For 18 months, we have been running a #donatedenim campaign to collect old denim from the public. The idea was borne out of a want to tackle textile waste, or at least raise awareness to the scale of the problem.
Did we succeed?
I’d have to say no.

There Is No Clothes Recycling System!

#Donatedenim began following discussions with local charity shop workers. We then had discussions with upper management level of a very large UK charity. The general consensus is that they know the system doesn’t work anymore.
We all buy too much and throw it away without much thought.
Our expectation is that the charity will deal with it. But can they?
Again, no.
The charity structure doesn’t allow for change.
They are not dry cleaners, nor a launderette, but we treat them as such. They are the helpful dumping ground for all the clothes we buy, then regret. Or the dumping ground for old clothes. 
Unwashed, smelly, stale, paint stained, torn or plain old dirty. 
The charity gets it all.
They say 80% of donations are in this state. It has to get dumped. This figure gets disputed by many, usually from within the industry, but we can tell you one thing - 80% is low.
Our experience from collecting denim is that the figure is more likely 90% unusable.

Actions Speak Louder Than Words

If you survey the public you get their best versions of themselves. We all do it. No one is going to be honest in a survey, so the figures skew. Talk is cheap, as they say. Actions speak louder than words. 
There is a disconnect between the public perception of doing a good deed and the stark reality. People don’t think. But then again, no one is correcting them!
Only 10% of what we gathered was clean.

Why Is Upcycling So Expensive?

But the disconnect doesn’t end here. We wanted to show that the system doesn’t work, how we can all help and what tools we all have to make a change.
We upcycled the denim into art pieces as a visual statement. 
“Look at what we can do” we said. “This material is still usable”.
The public wants the ‘take-away’ service but not the end product. There is no appreciation for the time and work involved. The large fashion brands have destroyed the idea of artisanal work.
The question repeated “why are you so expensive?” without asking “why is fast fashion so cheap?”. 
How is it possible to make a new fast fashion skirt for £5?
How is it possible to create fast fashion upcycled denim trousers for £12?
It isn’t.
A lot of people are not paid. We all know it.
Our prices reflect 'made in the UK' and trying to earn a living here.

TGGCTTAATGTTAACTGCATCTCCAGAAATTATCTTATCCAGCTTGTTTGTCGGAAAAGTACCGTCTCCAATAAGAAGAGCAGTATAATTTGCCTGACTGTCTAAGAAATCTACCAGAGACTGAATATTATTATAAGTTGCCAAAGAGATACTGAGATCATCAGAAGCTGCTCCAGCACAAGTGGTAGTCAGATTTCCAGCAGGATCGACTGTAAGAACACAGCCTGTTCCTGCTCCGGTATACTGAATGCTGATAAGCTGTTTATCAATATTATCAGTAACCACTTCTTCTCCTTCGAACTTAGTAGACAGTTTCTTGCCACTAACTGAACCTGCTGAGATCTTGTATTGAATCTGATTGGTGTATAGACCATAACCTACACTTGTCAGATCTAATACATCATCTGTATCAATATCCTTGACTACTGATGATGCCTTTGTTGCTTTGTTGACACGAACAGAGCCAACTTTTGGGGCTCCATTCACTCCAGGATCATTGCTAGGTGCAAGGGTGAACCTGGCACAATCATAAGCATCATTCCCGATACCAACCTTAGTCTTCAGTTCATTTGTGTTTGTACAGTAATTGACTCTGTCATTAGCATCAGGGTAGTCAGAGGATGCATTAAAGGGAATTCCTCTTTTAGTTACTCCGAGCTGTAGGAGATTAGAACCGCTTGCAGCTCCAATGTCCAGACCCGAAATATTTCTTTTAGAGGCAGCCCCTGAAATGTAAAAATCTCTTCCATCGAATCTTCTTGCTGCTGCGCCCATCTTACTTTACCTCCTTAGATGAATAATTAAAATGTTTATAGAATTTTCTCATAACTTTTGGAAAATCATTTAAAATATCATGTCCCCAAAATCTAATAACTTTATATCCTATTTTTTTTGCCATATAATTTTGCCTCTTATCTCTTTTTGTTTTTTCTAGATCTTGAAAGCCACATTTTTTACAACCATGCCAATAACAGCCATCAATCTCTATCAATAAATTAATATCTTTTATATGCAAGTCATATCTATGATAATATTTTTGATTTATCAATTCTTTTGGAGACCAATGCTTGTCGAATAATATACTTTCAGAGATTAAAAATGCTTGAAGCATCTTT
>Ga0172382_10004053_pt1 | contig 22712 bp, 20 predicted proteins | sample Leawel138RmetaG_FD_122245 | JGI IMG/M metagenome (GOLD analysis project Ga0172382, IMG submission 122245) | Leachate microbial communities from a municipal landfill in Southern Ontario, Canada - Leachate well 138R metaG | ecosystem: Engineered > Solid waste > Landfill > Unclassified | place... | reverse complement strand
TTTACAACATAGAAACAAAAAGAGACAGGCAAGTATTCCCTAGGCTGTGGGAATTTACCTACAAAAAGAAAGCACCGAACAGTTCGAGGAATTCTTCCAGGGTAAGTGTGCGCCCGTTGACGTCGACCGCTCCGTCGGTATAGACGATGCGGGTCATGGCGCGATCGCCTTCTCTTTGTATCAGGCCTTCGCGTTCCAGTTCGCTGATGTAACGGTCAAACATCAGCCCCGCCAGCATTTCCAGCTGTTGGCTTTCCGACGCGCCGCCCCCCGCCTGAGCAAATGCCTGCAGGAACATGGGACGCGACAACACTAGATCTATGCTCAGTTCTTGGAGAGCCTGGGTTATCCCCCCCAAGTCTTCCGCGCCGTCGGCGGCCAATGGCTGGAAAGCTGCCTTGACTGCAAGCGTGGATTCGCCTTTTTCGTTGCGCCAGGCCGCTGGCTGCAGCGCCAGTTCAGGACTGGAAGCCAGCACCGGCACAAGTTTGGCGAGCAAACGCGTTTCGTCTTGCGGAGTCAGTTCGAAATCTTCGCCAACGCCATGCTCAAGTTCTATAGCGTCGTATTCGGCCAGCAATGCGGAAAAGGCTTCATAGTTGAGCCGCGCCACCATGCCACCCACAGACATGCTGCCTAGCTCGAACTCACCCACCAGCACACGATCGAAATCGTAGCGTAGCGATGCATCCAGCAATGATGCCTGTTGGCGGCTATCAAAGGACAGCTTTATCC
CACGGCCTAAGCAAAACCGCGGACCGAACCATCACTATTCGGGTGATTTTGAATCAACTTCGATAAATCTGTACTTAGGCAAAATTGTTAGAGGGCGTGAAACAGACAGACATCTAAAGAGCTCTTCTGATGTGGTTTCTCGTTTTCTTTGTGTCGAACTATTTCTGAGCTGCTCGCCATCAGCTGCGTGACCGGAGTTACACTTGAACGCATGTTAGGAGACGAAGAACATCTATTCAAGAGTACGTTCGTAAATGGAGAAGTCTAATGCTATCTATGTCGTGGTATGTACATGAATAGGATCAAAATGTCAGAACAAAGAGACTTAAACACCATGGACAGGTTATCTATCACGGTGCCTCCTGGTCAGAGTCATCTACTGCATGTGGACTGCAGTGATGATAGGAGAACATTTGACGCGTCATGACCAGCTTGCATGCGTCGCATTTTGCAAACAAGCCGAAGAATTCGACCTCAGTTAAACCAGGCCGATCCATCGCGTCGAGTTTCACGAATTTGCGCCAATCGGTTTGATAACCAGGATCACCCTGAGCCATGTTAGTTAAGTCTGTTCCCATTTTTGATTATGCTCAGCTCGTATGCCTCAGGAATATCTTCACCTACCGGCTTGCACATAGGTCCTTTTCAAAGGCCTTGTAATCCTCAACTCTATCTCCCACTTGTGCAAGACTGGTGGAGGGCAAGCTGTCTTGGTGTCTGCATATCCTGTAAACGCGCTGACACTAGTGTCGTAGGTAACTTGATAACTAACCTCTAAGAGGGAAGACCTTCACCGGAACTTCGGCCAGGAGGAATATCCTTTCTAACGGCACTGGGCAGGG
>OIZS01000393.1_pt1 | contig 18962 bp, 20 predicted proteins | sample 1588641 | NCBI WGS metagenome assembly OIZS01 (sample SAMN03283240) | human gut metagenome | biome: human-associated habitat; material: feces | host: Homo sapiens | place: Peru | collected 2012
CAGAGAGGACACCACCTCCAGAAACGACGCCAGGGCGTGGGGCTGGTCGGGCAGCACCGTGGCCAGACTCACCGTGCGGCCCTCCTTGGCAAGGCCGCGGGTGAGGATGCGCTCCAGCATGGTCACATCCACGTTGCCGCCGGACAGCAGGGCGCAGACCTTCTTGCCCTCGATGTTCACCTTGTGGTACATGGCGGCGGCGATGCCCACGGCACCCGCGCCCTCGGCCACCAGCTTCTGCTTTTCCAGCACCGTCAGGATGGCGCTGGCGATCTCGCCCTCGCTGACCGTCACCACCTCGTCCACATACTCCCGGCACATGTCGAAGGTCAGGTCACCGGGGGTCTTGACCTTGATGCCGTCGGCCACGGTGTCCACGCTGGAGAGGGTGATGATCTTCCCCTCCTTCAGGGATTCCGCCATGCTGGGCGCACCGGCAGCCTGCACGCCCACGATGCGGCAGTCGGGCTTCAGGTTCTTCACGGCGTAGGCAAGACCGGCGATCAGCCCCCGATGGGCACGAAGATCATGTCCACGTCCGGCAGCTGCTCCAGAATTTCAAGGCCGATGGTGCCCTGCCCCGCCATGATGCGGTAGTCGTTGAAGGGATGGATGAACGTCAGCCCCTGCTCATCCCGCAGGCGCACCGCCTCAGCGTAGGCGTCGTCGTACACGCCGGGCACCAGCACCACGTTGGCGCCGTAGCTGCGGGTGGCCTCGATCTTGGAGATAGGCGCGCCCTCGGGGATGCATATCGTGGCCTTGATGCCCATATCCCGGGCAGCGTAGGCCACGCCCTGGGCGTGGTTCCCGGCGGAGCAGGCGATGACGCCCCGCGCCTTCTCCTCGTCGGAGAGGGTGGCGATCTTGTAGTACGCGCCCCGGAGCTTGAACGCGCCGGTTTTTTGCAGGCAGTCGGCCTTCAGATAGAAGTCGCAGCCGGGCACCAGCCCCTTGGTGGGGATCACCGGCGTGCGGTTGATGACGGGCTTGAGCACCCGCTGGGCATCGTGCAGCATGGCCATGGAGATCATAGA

The public isn’t used to that.


So we come back to the point of collecting denim. We decided to put a pause on collecting and halt #donatedenim. Instead we saw this as an opportunity to try a different message with the public. 
Instead we ask for you to #savedenim.
This is an opportunity for a greater reach and greater change.
We have heard many anecdotal stories about charity donations. 
A comment on a recent social media post has further confirmed to us that the system doesn't work.
A bag of clothes, stinking of urine, donated to a charity.
How is this acceptable in any situation?
The responsibility for our shopping purchases isn’t with the shop. 
It is with us. Anything else is avoidance.
Our starting point shouldn’t be to throw out. 
Can I reuse it? Can I mend or repair? Can I make it last?
Some of you are thinking can I make it myself?

Positive Behavioural Change

Yes, you can! 
This is why we now ask #savedenim.
Take on the responsibility of your purchases.
It doesn’t have to be scary, it can be fun.
This isn’t about not shopping. 
This is about consideration first.
“Do I need it?”
“How often am I going to wear it?”
“What do I do with it when I’m done?”
We ask that people empower themselves to make better use of what they have. 
Change through taxation isn’t the answer.
Change through aspiration is a much more positive journey.

Learn Through Online Courses

We teach online sewing & fashion design courses, to give you the skills to make your own clothes. You can also learn how to deal with your old ones.
Slowing down our buying habits and being more mindful of how we donate is the only way to help charities. It'll also help to limit our environmental impact.
That’s what we all want, right?
Click the link if you’d like more information about our online courses.

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